What would it be like to sleep through an entire night without needing to wake up even once? I can only imagine how good that sleep must be. When living with diabetes, not only do we often need to relieve our bladders multiple times in the middle of the night (either because we are drinking more water throughout the day, or more juice, or because our kidneys aren’t at 100%…), but we also have to worry about being woken up in a cold sweat wondering where we are and why we are soaking wet.
That feeling is like no other. Waking up out of a dead sleep, only to have soaked through your pajama shirt, with your hair sticking to the side of your temple and an unquenchable thirst that comes over you. All you want is something cold, to drink, or to put on your forehead. You also have to pee, but you can’t decide which you should do first; treat the low, or pee. Your body goes on auto-pilot: Juice, food, must-get-to-refrigerator. You start wondering, ‘How low am I? Geez, I would bet I’m at least 30 or lower.’ But as much as you would like to check your blood sugar, wash your face and change your shirt, you can’t do any of that until you get some sugar in your system.
The kitchen is quiet; all you can hear is the wind outside and the heat coming through the vents. You open the fridge, and make a quick decision; juice, or if there is none, then you go for the milk (not fast acting, but will do the trick in the next 10-15 minutes). The next decision is the best part of being awake at some god awful hour: what dessert do I have lingering in the cabinets that I’ve been dying to get my hands on…. Oh, yum, the Pepperidge farm cookies that my husband hid from me… ooh, I’ll take a few of those. If there isn’t anything ‘fun’ to eat, then you settle in for the good old peanut butter crackers and take a trip down memory lane to the lows that you would share with friends at camp on hot summer nights when all they gave you were dry glucose tabs and nabs (peanut butter crackers).
You settle in your seat at the kitchen counter and go to town on your treatment of choice. You can’t get enough juice or milk to quench your thirst. You try to ration the liquid to make sure you have enough for each bite of cookie or cracker. You know you need to stop, stop at some point, or else you WILL over-treat. Some nights your brain is able to tell your hand to stop feeding your mouth, other nights it fails, and your slumber will be interrupted again an hour or two later with a blood sugar of 250 and a different unquenchable thirst… for water.
It doesn’t matter how many juice boxes my husband puts on my nightstand. It wouldn’t even matter if I had a mini-fridge within arms reach of my bed. This is just the journey I take during my 3am adventures. I have tried, through trial and error, to avoid these severe lows. It has been extremely difficult during pregnancy due to my constantly changing insulin needs. A few weeks ago I was having a period of extreme highs in the middle of the night, so I increased my basal rates to take care of that. For whatever reason, my insulin needs have changed again, and now I am experiencing lows in the middle of the night. There is such a delicate balance sometimes, and we just need to communicate with our doctors and adjust the proper pump or insulin settings, a little bit at a time. I have learned increasing or decreasing my basals too drastically usually doesn’t work.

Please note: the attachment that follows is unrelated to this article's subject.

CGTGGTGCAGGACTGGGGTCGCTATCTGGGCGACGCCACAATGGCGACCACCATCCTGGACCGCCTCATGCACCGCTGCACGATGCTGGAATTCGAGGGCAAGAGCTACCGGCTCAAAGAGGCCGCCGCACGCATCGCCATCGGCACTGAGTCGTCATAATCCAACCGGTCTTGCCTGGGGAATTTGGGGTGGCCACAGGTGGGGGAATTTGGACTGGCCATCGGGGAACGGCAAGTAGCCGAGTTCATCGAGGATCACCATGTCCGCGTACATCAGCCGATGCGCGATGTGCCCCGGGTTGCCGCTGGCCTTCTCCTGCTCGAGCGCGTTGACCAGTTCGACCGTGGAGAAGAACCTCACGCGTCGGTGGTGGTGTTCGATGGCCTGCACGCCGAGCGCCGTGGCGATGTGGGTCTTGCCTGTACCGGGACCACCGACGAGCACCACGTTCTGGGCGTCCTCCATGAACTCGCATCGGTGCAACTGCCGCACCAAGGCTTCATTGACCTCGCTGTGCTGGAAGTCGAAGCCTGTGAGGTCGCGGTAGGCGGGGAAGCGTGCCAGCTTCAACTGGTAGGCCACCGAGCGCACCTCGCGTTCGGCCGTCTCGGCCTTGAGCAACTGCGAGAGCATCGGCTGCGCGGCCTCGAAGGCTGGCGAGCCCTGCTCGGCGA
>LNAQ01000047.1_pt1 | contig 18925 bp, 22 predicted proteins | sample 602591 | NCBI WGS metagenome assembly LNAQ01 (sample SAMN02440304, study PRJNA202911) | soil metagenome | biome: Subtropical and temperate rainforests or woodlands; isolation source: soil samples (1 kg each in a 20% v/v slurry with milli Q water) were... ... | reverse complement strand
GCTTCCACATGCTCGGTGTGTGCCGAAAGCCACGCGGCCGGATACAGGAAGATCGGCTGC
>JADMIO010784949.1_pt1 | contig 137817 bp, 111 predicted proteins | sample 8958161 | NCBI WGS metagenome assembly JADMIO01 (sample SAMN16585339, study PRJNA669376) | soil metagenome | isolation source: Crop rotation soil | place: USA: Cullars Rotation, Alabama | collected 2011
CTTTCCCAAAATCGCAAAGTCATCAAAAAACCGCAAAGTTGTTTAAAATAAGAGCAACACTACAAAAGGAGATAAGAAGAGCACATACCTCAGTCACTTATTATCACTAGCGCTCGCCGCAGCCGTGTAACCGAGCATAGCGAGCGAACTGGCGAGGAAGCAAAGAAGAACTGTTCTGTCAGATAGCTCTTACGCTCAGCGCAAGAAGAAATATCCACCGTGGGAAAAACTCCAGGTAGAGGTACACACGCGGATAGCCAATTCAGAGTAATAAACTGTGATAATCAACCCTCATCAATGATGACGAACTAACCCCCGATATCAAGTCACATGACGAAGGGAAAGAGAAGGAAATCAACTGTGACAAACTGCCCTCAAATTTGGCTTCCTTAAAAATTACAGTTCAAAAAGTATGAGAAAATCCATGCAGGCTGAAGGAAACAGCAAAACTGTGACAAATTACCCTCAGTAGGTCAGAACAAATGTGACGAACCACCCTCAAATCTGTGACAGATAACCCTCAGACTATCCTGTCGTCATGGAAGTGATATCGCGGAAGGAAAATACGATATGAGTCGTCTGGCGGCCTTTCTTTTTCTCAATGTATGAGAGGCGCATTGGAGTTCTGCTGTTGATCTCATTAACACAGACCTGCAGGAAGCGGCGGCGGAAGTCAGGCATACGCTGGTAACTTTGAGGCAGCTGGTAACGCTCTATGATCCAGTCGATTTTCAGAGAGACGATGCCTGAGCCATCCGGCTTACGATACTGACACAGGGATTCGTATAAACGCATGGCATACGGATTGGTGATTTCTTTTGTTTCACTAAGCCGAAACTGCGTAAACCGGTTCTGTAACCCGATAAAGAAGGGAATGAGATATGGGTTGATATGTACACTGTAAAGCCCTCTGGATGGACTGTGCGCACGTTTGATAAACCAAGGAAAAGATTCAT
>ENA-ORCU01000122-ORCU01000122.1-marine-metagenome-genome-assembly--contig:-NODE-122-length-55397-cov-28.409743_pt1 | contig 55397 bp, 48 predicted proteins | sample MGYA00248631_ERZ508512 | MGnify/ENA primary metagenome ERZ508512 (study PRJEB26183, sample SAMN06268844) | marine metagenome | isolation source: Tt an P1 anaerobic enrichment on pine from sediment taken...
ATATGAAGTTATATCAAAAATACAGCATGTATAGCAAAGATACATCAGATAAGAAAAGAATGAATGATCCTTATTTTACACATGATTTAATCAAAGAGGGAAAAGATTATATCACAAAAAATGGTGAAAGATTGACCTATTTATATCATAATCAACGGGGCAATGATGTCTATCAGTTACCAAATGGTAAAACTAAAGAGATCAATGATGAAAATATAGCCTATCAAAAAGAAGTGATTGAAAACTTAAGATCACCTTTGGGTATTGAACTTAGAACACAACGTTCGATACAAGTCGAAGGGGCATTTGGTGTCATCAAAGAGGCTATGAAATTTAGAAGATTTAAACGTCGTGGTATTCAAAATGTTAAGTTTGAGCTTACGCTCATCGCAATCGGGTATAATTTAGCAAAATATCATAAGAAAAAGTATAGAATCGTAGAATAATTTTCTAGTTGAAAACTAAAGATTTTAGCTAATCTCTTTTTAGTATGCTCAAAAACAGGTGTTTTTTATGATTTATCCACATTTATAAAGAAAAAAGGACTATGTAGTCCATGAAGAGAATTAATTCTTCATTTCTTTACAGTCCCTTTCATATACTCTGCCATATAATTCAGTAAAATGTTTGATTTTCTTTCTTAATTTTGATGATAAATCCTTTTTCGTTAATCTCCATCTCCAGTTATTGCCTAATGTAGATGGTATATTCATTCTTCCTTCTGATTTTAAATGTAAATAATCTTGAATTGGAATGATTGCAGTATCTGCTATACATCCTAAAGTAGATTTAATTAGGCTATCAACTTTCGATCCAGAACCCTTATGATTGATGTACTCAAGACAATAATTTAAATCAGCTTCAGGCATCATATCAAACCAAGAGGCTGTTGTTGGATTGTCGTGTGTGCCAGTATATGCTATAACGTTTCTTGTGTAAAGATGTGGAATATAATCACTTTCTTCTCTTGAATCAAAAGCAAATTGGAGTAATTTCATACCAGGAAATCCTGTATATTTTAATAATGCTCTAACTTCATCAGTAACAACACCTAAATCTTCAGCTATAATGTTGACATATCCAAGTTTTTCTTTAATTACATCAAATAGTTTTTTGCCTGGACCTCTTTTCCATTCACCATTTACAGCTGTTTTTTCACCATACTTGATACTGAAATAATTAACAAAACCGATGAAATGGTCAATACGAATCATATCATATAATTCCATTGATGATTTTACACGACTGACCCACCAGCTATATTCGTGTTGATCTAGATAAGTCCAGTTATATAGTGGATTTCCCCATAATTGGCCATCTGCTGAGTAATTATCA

Here are some things to consider when managing early morning lows:
- Review your blood sugars with your Endo or CDE, where a sensor if you can. Note that basal rates usually need to be adjusted at least an hour before you see the pattern of lows.
- Depending on the time of lows, i.e. 11pm, midnight, 2am…. Etc., they may be correlated with what you ate or didn’t eat for dinner. If you eat a very low carb meal one night, and had a low in the middle of the night, and then the next night you ate a very high carb/fat meal, and had a high in the middle of the night, then you can bet you need to adjust your insulin to carb ratio or account for those extra high or low carb meals before you fall asleep with a correction dose or a snack.
- If you take injections, especially if you are on an old school regimen of NPH and fast acting insulin; it is always a good idea to eat a high protein snack before bed. The protein and fat in something like cheese or peanut butter will linger around in your blood stream and help to decrease severe nighttime lows. If you are on a regimen like this, I beg you to challenge your physician on changing you to newer long acting insulin or to consider a pump (if it is appropriate for your type of diabetes).
- Do your very best NOT to over-treat your mid-night lows. As difficult as it is, you will pay a price. Try your darndest to stick to the rule of 15: Treat with 15 grams of fast acting carbs, and wait 15 minutes and then check your blood sugar again to see if it has come up. If not, treat with another 15. This is SO much easier said than done, trust me, I get it. If you are REALLY low, it’s okay to stray a bit from this rule, but it might even be smart to wake up your spouse or someone else in the house to help you. I don’t always do this, but my husband usually rolls over in bed and mumbles every 5 minutes ‘you okay? just to make sure I’m responding.
Also, if you’re like me, and you use these dead of night lows as an excuse to chow on the dessert downstairs, at least sip some juice next to your bedside before you make the sweaty trek into the unknown of the dark kitchen….and make sure you shut the refrigerator door tightly before going back to bed; I didn’t one night and woke up the next morning to a fridge full of warm food that had to be thrown out! So now I get back into bed and my husband mumbles ‘You okay? Did you shut the fridge?’
Be safe, Be smart, and pay attention to patterns with your blood sugars!